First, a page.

KENNESAW — “Come visit Kennesaw State University” is the message President Dan Papp has for anyone who hasn’t had an opportunity to check out how much the campus has grown or see what’s on the horizon.
“This is your university,” Papp said. “We want to be deeply engaged in the community, to participate in economic development and for you to be a part of the social fabric of this university.”
Papp, who moved to Cobb 40 years ago and raised his four boys here, joined the KSU staff in 2006 following the retirement of 25-year president Betty Siegel. He was previously the senior vice chancellor for academics and fiscal affairs with the University System of Georgia.
“I cannot think of a better position to be in,” Papp said when asked why he applied for the opening originally. “This is a university that has great public support, wonderful faculty and staff and a great student body. It’s just a wonderful place to be.”
Since coming to KSU eight years ago, Papp has overseen a number of enhancements, including $329.5 million in construction projects, or 2.3 million square feet of facilities and 88 acres of new land.
Doctorate programs were introduced and the number of on-campus residences increased to 3,500, in addition to student organizations and Greek life opportunities.
KSU was also designated as a comprehensive university earlier this year.
Papp helped in the school’s transition from a Division II athletic association to a Division I program in the Atlantic Sun Conference. The school’s first football program is set to kick off in 2015.
KSU is also now the third largest university in Georgia, serving nearly 25,000 students from 132 counties. About 18,000 students were enrolled when he was first named president.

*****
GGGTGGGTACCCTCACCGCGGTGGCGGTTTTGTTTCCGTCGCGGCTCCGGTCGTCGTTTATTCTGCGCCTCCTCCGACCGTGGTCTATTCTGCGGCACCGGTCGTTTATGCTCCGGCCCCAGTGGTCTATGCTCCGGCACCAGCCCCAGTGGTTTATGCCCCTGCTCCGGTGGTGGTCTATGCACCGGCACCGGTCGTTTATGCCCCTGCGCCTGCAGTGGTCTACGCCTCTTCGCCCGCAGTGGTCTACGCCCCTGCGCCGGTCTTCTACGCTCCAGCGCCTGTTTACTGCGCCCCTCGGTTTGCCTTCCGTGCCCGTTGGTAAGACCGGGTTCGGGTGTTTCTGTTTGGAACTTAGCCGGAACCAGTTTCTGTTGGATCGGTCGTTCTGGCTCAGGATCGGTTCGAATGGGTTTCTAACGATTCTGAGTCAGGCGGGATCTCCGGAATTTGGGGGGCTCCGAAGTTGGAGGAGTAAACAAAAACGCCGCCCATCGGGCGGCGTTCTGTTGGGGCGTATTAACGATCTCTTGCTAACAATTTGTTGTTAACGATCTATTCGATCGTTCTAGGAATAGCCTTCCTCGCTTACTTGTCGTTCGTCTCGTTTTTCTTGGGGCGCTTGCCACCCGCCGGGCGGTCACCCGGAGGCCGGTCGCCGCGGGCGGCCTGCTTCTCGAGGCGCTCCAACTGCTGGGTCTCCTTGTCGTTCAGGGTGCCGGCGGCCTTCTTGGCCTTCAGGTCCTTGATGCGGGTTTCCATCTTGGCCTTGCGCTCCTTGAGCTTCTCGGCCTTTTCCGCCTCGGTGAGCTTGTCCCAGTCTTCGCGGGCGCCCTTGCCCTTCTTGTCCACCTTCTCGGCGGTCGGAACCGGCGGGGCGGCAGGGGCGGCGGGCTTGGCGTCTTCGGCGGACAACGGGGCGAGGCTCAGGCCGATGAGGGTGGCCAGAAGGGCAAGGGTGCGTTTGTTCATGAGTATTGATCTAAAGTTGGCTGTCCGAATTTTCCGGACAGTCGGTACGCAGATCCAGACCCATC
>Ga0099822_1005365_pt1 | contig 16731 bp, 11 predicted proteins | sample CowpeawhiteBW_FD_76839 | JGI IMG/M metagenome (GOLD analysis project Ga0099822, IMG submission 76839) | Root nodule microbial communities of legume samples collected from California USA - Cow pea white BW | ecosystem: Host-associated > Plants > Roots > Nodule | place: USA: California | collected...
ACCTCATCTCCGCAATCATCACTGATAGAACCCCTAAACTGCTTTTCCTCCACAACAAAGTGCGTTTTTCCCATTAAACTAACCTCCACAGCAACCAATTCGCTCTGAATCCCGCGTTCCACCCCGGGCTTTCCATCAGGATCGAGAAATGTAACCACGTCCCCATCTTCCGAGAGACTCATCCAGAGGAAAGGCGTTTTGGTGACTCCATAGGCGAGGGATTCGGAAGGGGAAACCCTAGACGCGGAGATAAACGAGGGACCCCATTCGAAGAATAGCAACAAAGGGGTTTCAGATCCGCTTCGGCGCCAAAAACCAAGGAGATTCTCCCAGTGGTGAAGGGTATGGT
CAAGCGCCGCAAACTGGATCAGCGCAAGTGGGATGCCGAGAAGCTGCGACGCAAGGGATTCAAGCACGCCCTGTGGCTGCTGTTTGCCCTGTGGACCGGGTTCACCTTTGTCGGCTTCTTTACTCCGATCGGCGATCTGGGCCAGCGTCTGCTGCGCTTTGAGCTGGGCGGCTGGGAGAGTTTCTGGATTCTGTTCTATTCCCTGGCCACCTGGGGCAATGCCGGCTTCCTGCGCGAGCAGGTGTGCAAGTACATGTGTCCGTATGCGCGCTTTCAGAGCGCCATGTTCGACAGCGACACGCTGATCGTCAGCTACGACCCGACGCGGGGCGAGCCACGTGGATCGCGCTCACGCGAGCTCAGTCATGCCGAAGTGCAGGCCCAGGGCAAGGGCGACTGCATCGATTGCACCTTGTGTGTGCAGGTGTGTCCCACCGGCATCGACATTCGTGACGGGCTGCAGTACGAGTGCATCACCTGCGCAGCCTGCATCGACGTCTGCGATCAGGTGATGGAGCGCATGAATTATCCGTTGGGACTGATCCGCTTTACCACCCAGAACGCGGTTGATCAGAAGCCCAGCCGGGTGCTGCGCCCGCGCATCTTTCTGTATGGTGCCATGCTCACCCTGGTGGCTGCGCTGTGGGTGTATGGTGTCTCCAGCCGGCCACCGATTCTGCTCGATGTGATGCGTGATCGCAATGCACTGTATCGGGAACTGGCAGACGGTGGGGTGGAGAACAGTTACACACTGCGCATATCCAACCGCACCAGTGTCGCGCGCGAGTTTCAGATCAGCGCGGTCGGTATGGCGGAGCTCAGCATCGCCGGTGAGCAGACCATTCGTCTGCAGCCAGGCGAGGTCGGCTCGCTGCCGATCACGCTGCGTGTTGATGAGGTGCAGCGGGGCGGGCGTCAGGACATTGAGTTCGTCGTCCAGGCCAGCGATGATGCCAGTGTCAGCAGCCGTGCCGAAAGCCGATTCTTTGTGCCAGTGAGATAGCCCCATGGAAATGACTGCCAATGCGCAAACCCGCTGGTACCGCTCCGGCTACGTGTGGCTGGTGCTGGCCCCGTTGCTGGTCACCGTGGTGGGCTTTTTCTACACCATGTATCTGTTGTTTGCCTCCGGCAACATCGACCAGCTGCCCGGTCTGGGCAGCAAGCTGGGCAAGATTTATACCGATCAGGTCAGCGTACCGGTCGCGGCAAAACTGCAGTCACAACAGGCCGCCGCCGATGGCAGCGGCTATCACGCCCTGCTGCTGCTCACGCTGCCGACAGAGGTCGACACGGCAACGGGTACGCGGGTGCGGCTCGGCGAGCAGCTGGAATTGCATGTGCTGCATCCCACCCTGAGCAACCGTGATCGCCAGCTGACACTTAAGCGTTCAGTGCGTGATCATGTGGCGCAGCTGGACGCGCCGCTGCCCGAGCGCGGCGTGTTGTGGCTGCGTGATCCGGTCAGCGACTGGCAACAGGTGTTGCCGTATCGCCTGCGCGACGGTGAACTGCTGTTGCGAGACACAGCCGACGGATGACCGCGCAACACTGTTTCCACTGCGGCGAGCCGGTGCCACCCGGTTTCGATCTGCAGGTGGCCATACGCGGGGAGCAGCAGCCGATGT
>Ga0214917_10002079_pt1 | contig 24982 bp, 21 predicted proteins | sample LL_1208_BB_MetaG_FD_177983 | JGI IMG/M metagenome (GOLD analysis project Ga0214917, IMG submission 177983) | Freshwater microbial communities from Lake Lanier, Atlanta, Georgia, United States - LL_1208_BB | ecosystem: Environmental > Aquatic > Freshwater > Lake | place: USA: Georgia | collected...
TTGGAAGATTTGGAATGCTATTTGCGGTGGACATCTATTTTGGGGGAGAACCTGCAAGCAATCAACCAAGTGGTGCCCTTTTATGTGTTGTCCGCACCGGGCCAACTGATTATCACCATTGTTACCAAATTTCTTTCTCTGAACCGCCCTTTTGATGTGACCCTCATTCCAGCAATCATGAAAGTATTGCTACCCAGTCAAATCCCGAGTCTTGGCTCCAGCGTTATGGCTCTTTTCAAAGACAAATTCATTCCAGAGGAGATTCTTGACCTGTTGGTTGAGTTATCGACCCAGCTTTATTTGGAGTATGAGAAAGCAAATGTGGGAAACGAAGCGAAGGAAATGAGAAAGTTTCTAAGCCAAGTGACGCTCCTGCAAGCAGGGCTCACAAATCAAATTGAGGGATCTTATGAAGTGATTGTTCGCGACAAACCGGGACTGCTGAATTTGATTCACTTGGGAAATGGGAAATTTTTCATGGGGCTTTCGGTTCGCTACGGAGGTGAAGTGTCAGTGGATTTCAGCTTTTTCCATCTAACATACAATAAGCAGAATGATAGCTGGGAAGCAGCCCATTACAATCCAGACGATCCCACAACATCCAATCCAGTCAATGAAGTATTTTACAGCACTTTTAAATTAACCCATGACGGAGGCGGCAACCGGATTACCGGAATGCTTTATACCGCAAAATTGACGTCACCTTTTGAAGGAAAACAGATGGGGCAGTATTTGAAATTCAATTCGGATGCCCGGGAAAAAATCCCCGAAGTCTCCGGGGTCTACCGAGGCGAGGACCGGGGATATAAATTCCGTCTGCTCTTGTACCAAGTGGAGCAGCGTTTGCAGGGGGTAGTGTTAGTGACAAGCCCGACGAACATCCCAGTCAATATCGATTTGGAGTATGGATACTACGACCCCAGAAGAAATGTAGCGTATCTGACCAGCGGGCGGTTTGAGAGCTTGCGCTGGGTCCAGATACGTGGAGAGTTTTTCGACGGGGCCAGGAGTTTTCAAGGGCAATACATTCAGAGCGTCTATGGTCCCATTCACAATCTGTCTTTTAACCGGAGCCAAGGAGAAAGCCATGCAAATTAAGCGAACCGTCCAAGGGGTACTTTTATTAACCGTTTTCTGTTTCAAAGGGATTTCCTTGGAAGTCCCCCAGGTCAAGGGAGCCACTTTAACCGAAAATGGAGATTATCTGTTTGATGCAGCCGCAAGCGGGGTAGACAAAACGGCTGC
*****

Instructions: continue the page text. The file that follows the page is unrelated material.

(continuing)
In looking at the future of KSU, Papp said he’s encouraged by construction and expansions of the Bagwell College of Education, Betty L. Siegel Student Recreation and Activities Center, Horace W. Sturgis Library, Bernard A. Zuckerman Museum, KSU Recreation Park, Activity and Storage Building and the Skip Spann Connector.
This is a total of $85.2 million in upgrades and additions to the university.
Papp said he is also excited about what the next 50 years will offer with the addition of new programs, possibly in the math and science colleges with approval from the Board of Regents.
In an effort to recognize the school’s successful past and what will become of the future, Papp organized a 50th anniversary committee. The group helped organize a five-day celebration of Founder’s Week events.
“People are extremely proud of this university and with reason, it’s not every year that you turn 50 years old,” he said. “The timing is very, very good for KSU because there’s a lot of great stuff going on right now.”
Students, staff excited about future of KSU
“Our university is on a fast track to becoming a world-renowned university, especially as a result of the huge emphasis KSU places on international engagement,” said KSU Student Government President Katherine Street.
The Woodstock native and nursing major who started at KSU in 2011 said some of the future projects she believes will have an impact on the campus include the new football program and the development of the Honors College.
“It will be wonderful to come back to campus years from now as alum to tailgate and cheer at a football game,” Street said. “This program will provide wonderful opportunities for students to connect on an even greater level with our campus as they join with friends and family to celebrate our unique KSU community in the Fifth Third Stadium.”
Street, 20, also said the Honors College will help provide high-achieving students with unique ways to set themselves apart in college while preparing for their careers.
Valerie Whittlesey, KSU’s associate vice president for curriculum and professor of psychology, said she is most proud of KSU having slightly over 90 major programs for undergraduate, master and doctorate students.
“That’s been really exciting,” she said. “I really enjoy working at KSU, it’s a really vibrant place that’s always growing.”
Whittlesey, who lives in Smyrna, has worked at the school since 1992.
On the horizon, Whittlesey said they are looking at adding doctorate programs in nursing, analytics and data science.
“A lot of doctorates in nursing are kind of going away,” she said. “There is a need for nursing faculty, because of that shortage.”
According to 2012 data, there were 220 students enrolled the WellStar School of Nursing at KSU.
To learn more about what construction projects are underway or to see which programs KSU offers, visit kennesaw.edu.